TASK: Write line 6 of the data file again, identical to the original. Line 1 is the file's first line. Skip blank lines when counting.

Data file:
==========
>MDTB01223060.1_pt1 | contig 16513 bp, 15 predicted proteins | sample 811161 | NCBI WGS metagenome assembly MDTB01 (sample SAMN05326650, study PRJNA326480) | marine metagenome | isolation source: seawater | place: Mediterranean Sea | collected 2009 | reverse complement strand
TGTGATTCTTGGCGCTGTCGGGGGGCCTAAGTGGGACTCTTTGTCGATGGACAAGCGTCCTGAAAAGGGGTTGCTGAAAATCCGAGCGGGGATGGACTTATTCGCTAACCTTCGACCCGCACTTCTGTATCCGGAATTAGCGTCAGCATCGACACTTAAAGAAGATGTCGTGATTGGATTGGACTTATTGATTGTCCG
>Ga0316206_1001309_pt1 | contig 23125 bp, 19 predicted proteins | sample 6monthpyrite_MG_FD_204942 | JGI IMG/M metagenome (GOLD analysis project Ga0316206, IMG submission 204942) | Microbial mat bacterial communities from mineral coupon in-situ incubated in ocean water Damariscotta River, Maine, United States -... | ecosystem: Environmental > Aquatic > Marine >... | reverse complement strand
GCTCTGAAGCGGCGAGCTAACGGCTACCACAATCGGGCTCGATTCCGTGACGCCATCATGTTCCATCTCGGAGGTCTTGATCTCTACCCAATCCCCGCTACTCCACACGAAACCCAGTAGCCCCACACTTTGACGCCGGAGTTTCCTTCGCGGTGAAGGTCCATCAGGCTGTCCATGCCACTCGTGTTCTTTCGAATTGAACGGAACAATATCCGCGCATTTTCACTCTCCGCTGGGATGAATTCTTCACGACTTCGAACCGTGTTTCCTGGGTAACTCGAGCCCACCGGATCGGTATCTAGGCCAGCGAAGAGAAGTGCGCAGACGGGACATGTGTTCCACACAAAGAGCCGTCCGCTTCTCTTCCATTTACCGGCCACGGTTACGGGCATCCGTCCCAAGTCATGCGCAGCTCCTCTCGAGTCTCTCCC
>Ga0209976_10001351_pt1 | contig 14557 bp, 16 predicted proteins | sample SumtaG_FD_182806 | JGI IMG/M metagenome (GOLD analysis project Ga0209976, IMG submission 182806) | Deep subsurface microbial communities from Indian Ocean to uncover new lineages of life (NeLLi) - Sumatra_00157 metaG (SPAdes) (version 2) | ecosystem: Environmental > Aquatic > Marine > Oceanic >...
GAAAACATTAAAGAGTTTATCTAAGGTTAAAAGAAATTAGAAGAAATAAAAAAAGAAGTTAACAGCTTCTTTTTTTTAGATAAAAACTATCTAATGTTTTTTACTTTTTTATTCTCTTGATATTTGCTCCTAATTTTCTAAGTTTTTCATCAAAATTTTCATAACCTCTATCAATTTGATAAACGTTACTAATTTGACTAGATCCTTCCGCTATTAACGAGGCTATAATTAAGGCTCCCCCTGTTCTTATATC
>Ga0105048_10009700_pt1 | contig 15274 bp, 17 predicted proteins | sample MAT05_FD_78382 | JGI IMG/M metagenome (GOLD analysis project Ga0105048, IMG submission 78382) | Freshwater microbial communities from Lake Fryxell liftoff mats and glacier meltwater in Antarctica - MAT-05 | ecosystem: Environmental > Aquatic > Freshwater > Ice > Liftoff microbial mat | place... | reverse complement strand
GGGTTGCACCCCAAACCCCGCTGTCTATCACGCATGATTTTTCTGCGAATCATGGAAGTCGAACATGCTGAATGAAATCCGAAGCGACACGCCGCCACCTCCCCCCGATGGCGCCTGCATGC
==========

GAAAACATTAAAGAGTTTATCTAAGGTTAAAAGAAATTAGAAGAAATAAAAAAAGAAGTTAACAGCTTCTTTTTTTTAGATAAAAACTATCTAATGTTTTTTACTTTTTTATTCTCTTGATATTTGCTCCTAATTTTCTAAGTTTTTCATCAAAATTTTCATAACCTCTATCAATTTGATAAACGTTACTAATTTGACTAGATCCTTCCGCTATTAACGAGGCTATAATTAAGGCTCCCCCTGTTCTTATATC